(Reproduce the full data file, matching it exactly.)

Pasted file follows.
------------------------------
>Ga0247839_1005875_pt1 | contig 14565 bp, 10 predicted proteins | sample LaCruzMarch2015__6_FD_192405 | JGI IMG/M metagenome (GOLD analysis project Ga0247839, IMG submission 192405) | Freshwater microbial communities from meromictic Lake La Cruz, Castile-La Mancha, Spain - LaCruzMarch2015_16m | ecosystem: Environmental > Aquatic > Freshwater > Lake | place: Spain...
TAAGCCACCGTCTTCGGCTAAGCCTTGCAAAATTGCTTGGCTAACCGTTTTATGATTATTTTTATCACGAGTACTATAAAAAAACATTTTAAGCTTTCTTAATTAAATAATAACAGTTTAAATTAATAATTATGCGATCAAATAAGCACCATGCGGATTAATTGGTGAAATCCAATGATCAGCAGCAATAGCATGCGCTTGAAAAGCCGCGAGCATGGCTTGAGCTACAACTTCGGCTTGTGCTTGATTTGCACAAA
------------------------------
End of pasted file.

>Ga0247839_1005875_pt1 | contig 14565 bp, 10 predicted proteins | sample LaCruzMarch2015__6_FD_192405 | JGI IMG/M metagenome (GOLD analysis project Ga0247839, IMG submission 192405) | Freshwater microbial communities from meromictic Lake La Cruz, Castile-La Mancha, Spain - LaCruzMarch2015_16m | ecosystem: Environmental > Aquatic > Freshwater > Lake | place: Spain...
TAAGCCACCGTCTTCGGCTAAGCCTTGCAAAATTGCTTGGCTAACCGTTTTATGATTATTTTTATCACGAGTACTATAAAAAAACATTTTAAGCTTTCTTAATTAAATAATAACAGTTTAAATTAATAATTATGCGATCAAATAAGCACCATGCGGATTAATTGGTGAAATCCAATGATCAGCAGCAATAGCATGCGCTTGAAAAGCCGCGAGCATGGCTTGAGCTACAACTTCGGCTTGTGCTTGATTTGCACAAA